Be sober, be watchful.  Your adversary the devil prowls around like a roaring lion, seeking someone to devour.  Resist him, firm in your faith, knowing that the same experience of suffering is required of you brotherhood throughout the world.  And after you have suffered a little while, the God of all grace, who has called you to his eternal glory in Christ, will himself restore, establish, and strengthen you. (1 Peter 5:8-11)

     I have seen a few people proposing Cardinal George as an intercessor for persecuted Christians, and (not that I'm proposing his immediate canonization) we all could use such an intercessor, both for those of us in the West suffering what is now a fairly mild but still real threat of persecution, and those believers in other parts of the world suffering a persecution as brutal and diabolical as any unleashed on the Church since the time of Christ.  I would add something else: since in the quote above and other statements (see here, for instance, from Elizabeth Scalia’s blog, comparing the successors of the Caesars to the successors of St. Peter), Cardinal George made a point of situating persecution in the context of the ultimate victory of Christ, perhaps,  we should also see him as a Patron of Christian Hope.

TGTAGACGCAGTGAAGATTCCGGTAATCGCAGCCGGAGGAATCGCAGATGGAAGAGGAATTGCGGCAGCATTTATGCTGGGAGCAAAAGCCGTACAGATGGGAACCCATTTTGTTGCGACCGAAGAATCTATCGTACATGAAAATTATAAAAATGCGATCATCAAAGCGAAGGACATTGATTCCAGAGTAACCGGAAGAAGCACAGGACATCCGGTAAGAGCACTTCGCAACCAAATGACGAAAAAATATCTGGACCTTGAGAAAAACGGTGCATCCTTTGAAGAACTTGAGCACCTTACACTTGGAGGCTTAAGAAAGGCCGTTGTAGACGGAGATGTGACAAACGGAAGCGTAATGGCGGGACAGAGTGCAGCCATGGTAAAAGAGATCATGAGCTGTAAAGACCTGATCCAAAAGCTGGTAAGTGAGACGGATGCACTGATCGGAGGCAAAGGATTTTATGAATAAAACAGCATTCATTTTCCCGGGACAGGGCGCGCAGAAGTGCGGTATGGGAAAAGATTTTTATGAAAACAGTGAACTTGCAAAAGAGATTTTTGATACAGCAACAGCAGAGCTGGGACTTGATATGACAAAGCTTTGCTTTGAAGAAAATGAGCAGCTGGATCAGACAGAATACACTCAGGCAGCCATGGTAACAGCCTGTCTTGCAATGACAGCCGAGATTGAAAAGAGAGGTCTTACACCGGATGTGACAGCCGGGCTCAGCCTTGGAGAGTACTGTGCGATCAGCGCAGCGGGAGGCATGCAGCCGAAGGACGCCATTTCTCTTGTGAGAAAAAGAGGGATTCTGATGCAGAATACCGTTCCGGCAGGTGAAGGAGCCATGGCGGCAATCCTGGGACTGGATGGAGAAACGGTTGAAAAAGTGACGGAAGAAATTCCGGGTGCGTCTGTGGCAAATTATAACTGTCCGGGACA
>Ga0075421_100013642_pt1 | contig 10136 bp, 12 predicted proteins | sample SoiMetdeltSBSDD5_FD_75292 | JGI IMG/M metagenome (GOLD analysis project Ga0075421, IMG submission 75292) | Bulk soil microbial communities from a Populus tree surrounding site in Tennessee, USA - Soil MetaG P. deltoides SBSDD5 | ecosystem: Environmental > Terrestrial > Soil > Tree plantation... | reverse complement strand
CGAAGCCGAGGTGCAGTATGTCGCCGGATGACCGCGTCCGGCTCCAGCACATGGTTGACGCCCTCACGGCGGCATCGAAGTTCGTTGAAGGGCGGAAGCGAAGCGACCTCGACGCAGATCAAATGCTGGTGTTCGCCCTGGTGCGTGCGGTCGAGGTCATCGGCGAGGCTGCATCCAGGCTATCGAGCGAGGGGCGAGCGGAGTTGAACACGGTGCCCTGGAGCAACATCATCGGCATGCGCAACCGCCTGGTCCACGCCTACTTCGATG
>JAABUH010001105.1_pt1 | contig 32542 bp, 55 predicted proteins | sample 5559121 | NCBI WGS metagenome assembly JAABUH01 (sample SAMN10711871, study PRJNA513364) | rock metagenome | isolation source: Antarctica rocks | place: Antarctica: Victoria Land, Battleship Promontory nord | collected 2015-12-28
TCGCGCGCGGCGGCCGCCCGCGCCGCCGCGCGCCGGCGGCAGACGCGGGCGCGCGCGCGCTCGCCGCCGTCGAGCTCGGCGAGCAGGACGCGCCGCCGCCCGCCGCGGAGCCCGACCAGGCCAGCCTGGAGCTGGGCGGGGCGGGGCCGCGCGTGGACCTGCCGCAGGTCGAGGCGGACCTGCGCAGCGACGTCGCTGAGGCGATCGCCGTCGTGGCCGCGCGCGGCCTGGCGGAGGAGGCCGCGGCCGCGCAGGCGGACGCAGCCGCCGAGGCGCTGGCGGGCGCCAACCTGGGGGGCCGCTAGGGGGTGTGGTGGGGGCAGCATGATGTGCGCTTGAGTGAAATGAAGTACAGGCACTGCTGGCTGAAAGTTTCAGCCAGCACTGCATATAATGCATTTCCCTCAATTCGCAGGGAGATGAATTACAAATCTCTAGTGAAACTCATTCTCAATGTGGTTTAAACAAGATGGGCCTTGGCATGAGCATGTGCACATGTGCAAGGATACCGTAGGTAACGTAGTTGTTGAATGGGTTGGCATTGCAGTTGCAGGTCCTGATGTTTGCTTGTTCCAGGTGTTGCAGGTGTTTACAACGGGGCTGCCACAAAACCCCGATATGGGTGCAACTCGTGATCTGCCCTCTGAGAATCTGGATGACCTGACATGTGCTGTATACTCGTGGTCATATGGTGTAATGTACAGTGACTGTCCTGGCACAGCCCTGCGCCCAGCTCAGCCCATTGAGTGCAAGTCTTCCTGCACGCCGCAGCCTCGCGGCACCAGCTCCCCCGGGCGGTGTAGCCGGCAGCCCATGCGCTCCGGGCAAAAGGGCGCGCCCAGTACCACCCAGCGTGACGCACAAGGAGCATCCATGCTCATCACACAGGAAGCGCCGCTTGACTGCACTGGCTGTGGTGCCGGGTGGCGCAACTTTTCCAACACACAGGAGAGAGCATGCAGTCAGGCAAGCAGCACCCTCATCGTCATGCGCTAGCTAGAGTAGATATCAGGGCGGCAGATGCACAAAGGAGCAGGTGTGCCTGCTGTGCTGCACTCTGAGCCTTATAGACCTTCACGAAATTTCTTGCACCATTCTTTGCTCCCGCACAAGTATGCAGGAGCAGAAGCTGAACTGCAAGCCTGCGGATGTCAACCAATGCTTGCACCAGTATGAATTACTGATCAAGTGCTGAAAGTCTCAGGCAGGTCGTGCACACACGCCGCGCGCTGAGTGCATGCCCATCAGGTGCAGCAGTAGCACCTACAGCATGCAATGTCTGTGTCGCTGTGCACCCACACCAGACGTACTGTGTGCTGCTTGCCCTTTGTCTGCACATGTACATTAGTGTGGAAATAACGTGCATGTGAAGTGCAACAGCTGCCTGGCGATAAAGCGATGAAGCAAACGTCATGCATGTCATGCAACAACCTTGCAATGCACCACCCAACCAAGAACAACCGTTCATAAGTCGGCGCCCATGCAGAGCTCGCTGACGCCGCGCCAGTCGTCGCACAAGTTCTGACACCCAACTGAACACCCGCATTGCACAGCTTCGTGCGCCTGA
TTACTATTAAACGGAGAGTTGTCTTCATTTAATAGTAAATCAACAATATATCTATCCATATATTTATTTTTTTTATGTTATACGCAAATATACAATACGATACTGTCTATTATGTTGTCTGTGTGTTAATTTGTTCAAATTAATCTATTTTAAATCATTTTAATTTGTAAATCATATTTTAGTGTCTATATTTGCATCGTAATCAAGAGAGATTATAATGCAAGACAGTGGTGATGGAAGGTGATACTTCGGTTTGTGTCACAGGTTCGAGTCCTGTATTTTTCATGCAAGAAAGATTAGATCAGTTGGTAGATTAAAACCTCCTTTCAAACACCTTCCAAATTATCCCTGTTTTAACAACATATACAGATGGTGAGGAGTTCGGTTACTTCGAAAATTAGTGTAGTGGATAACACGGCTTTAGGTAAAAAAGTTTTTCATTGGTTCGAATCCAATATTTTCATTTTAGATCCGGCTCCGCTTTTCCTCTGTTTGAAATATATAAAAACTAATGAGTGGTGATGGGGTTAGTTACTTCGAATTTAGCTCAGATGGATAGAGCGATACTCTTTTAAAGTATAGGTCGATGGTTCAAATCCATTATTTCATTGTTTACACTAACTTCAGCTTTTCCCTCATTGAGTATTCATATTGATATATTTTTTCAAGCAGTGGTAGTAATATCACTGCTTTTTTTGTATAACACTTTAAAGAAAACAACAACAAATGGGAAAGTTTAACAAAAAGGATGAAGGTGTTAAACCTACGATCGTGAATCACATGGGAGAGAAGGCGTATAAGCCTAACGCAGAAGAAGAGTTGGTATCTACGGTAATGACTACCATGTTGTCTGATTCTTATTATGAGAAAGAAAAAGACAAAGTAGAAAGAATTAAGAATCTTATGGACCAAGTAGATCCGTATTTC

This Week’s Links

I’ve grown accustomed to posting a weekly digest of posts every Sunday, but I’m having a hard time coming up with a clever, snappy name for it.  Well, no matter, here’s what I posted over the past week (with a couple of bonus days):

Morality and Poverty” There once was a left-wing rabble-rousing magazine that published an article detailing how immoral and irresponsible behavior exacerbated the problems of the poor, and how government programs incentivized said behavior . . . neither of which follows the part line.   

Is The Church A Political Animal?” There’s politics, and then there’s  Politics.  If you think the Church is just another political party, you need to check in with Prof. Ratzinger. 

Eucharistic Adoration: sitting at the Feet of the Lord”  A quick meditation on why Adoration is good for us and our Church. 

Mozart, Herbert, John The Baptist, and Why We Can’t BeAngels” An eighteenth century composer, a seventeenth century poet, and a first century prophet walk into a bar . . . o.k., not really, but they do join me in a discussion of why what (if anything) angels wear doesn’t matter, but it does for us humans 

Abortion Myth #10” Believe it or not, so-called “counselors” at abortion clinics still tell desperate pregnant women that the child growing inside them is no more than a “clump of cells”, to be disposed of at will. Here’s a quick run-down of some counter-arguments  

Our Eternal Destiny: Armed Robbery, or a Warm Place By The Fire?” According to some atheists, our view of salvation makes God look like an armed robber   

Finally, a couple of beautiful, joful music clips for the Easter Season: “J.S. Bach – Sinfonia, Oratorio” & “King’s College Choir –Thine Be The Glory (Haendel)”